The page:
¶ 8. The plaintiff proceeded against Spotlite on two theories: (1) that Spotlite was negligent in supervising Bianca and could have prevented the fall; and (2) that Spotlite was negligent by failing to render aid to Bianca once she was injured. The jury was given instructions as to both theories and returned a general verdict in favor of the plaintiff, assessing damages at $600,000.1
¶ 9. Spotlite contends that the trial court erred in denying its motions for directed verdict and judgment notwithstanding the verdict and asks this Court to reverse and render. Specifically, Spotlite argues that there was no evidence to support a finding (1) that Spotlite breached its duty of supervision and care; (2) that any alleged negligence on behalf of Spotlite caused Bianca's death; or (3) that Bianca's death was a foreseeable consequence of Spotlite's alleged negligence. In the alternative, Spotlite argues that even if the evidence was sufficient to support the verdict, the trial court erred in admitting expert testimony regarding damages.
Standard of Review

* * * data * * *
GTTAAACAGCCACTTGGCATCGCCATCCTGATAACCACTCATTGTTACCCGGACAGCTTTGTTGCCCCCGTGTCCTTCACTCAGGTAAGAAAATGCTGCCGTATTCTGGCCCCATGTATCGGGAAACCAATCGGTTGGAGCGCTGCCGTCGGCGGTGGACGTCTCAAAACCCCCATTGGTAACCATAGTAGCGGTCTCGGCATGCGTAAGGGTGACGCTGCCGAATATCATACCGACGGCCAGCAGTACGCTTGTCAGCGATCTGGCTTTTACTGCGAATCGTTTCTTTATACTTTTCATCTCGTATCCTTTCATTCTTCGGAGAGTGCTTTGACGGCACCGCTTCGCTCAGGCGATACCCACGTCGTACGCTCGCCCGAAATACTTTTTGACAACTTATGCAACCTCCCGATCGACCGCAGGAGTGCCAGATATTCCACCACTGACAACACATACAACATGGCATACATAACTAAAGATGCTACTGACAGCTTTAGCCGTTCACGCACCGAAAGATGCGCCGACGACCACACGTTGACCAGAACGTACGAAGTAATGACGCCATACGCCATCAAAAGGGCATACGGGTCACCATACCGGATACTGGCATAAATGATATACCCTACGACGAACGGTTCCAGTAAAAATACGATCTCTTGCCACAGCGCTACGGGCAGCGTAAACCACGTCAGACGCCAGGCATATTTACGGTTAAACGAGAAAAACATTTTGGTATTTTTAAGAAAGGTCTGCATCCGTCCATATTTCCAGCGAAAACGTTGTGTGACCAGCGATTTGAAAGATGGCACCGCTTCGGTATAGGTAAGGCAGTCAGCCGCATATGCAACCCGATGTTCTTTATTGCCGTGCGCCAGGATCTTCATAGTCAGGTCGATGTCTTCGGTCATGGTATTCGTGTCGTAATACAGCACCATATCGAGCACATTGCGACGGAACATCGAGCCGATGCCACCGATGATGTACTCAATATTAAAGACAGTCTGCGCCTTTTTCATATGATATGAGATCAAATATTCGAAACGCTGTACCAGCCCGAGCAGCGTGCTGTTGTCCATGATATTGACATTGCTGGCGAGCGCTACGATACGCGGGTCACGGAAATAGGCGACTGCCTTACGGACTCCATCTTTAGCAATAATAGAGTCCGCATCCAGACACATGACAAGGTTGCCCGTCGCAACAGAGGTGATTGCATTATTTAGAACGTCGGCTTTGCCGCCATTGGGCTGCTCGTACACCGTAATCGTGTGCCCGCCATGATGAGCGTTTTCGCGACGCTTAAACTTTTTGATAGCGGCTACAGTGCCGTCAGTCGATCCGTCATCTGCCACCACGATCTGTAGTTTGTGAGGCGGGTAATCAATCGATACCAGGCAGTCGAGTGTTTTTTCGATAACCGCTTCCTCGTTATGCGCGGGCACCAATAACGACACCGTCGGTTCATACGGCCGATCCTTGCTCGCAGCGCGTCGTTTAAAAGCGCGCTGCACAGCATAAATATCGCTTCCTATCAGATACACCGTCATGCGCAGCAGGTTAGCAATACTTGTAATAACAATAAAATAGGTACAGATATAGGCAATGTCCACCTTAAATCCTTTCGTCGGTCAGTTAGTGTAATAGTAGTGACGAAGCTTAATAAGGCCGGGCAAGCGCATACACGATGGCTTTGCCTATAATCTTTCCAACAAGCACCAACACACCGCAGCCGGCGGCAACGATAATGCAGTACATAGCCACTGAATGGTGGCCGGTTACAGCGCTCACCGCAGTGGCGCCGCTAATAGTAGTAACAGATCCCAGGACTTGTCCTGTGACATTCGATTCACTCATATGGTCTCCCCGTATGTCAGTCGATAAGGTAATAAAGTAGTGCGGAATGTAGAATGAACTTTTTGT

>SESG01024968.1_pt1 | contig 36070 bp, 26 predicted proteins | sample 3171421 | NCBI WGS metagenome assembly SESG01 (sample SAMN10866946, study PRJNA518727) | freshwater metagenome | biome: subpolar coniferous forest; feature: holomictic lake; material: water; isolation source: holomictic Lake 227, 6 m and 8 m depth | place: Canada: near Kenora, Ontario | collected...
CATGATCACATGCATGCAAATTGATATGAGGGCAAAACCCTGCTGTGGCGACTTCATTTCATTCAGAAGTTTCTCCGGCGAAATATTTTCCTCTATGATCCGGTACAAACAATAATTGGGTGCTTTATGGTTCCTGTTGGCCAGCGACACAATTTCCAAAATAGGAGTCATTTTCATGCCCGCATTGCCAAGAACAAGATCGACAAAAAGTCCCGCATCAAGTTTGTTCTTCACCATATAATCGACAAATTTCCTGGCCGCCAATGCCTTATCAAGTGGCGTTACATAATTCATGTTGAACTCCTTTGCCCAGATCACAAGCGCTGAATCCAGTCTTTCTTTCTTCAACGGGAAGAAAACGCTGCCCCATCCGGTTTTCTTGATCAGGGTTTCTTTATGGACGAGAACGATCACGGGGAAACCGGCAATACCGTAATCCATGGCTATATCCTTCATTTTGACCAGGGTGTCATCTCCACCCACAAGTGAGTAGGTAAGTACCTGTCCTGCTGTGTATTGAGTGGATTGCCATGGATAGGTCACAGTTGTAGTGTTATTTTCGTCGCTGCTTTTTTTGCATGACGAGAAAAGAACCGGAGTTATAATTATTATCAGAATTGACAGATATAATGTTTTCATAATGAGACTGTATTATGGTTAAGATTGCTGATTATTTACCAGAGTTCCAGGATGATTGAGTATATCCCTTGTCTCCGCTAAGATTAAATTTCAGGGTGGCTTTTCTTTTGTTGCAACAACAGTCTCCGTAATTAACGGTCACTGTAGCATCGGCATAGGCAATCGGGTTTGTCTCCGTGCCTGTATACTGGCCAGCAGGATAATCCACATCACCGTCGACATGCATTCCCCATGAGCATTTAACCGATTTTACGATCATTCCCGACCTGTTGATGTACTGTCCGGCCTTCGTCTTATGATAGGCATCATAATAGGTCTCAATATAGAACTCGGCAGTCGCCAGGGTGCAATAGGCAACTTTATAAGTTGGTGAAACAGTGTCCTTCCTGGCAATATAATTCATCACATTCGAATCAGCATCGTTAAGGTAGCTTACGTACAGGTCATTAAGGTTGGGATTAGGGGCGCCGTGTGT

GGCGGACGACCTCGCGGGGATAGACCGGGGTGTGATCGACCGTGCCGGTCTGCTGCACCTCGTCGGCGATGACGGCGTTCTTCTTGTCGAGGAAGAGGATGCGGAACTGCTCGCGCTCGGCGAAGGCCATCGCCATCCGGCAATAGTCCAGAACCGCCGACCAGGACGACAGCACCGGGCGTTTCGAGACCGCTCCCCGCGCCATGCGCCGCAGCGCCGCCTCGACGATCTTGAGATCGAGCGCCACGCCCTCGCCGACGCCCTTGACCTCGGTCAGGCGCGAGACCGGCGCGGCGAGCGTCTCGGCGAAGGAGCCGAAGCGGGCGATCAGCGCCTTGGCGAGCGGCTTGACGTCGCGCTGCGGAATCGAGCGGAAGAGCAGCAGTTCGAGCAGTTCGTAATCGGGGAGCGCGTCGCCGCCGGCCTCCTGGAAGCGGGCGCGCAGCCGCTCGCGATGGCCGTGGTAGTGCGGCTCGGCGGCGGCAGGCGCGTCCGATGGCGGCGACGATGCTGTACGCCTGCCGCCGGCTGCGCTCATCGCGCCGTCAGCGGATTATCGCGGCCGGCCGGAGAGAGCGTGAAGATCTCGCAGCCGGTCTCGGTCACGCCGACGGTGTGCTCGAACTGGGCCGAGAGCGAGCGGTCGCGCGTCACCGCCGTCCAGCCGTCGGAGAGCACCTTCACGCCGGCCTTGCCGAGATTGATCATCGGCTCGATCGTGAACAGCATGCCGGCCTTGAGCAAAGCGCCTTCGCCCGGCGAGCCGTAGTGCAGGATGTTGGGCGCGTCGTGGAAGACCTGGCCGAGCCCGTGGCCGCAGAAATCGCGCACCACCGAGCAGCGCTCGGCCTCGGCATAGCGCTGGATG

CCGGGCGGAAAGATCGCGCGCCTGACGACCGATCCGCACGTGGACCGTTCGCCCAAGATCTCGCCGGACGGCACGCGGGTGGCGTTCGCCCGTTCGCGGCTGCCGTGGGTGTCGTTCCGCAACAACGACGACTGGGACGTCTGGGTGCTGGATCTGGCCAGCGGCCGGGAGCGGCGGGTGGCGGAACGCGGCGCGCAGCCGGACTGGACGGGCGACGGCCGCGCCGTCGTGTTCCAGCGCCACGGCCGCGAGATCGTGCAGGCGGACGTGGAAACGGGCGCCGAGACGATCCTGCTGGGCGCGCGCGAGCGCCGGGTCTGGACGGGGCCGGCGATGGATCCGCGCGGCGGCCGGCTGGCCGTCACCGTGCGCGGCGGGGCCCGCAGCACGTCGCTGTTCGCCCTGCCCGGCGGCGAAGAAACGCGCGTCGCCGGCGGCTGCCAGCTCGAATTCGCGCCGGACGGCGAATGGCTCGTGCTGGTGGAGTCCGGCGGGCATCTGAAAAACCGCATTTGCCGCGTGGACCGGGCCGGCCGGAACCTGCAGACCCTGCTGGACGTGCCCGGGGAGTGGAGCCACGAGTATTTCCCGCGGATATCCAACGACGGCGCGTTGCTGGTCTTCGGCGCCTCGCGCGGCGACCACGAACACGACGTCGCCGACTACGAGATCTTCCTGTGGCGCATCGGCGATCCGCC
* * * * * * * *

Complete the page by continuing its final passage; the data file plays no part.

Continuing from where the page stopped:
¶ 10. The standard of review for the denial of a directed verdict and a judgment notwithstanding the verdict is the same. Ala. Great S. R.R. Co. v. Lee, 826 So.2d 1232, 1235 (Miss.2002). “This Court will consider the evidence in the light most favorable to the appellee, giving that party the benefit of all favorable inference that may be reasonably drawn from the evidence.” Id. at 1235 (quoting Steele v. Inn of Vicksburg, Inc., 697 So.2d 373, 376 (Miss.1997)). “If the evidence is sufficient to support a verdict in favor of the non-moving party, the trial court properly denied the motion.” Henson v. Roberts, 679 So.2d 1041, 1044-1045 (Miss.1996) (citations omitted). In other words, this Court considers “whether the evidence, as applied to the elements of a party's case, is either so indisputable, or so deficient, that the necessity of a trier of fact has been obviated.” White v. Stewman, 932 So.2d 27, 32 (Miss.2006).